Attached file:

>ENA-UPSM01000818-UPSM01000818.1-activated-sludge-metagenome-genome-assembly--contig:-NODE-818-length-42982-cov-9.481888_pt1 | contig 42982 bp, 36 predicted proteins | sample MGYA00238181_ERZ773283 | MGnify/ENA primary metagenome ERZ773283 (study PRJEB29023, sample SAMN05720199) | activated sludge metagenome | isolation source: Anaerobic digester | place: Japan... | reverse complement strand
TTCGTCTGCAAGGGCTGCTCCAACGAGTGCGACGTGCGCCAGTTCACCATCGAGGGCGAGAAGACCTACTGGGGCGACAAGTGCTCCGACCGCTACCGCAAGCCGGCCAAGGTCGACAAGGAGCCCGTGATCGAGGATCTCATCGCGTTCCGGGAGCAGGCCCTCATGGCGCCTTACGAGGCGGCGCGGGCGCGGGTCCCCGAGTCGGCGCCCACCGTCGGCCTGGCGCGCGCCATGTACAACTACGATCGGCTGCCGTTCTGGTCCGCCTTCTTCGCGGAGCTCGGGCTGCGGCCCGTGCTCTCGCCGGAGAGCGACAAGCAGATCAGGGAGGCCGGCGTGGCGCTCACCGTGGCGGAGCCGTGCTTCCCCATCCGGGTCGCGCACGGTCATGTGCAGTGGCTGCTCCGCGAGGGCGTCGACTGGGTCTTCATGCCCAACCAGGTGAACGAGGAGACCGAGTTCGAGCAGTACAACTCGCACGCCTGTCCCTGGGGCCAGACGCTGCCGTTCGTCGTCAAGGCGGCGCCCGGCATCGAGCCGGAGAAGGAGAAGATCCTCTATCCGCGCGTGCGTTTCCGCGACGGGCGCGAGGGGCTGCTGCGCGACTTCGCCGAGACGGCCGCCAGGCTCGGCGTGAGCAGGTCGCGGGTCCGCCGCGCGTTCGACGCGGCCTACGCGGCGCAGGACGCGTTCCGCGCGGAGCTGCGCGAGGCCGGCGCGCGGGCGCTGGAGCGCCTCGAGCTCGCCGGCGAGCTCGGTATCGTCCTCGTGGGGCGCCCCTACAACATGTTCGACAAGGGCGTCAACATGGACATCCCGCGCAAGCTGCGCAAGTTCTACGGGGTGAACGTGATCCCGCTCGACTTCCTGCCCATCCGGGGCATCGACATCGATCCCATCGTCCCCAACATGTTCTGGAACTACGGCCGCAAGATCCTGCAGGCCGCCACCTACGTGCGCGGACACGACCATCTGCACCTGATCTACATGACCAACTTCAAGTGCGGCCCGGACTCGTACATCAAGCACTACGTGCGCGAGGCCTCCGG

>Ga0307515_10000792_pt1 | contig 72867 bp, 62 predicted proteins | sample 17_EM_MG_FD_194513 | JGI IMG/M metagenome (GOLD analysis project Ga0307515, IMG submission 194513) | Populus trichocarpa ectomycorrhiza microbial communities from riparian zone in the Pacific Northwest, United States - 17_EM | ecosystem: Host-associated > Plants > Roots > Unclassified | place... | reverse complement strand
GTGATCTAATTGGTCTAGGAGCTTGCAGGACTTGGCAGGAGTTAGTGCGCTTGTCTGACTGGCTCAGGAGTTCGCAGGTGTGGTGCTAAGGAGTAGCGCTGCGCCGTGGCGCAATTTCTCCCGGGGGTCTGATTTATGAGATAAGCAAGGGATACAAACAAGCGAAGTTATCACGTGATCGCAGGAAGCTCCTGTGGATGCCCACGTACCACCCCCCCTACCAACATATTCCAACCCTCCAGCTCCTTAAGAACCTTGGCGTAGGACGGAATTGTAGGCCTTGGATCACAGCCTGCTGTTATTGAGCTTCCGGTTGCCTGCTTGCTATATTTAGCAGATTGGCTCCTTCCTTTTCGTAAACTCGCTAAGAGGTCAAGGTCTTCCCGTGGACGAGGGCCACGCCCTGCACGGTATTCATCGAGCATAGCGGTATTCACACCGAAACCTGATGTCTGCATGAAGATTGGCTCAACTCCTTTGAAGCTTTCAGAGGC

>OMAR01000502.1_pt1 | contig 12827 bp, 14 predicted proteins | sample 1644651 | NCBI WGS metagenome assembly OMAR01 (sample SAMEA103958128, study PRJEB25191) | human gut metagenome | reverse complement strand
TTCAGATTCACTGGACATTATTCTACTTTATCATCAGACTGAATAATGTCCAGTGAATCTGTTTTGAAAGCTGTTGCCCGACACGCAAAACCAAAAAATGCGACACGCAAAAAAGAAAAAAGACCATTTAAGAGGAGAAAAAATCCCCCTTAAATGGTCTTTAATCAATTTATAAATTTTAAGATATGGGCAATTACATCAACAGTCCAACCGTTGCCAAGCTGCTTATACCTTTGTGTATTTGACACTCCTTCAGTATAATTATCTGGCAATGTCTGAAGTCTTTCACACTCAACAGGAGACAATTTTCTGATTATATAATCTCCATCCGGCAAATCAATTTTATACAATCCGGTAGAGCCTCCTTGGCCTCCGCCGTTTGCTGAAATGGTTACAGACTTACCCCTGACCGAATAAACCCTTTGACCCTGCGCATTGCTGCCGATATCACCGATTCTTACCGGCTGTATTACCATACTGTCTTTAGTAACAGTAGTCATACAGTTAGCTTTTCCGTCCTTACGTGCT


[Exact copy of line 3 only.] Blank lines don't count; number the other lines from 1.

>Ga0307515_10000792_pt1 | contig 72867 bp, 62 predicted proteins | sample 17_EM_MG_FD_194513 | JGI IMG/M metagenome (GOLD analysis project Ga0307515, IMG submission 194513) | Populus trichocarpa ectomycorrhiza microbial communities from riparian zone in the Pacific Northwest, United States - 17_EM | ecosystem: Host-associated > Plants > Roots > Unclassified | place... | reverse complement strand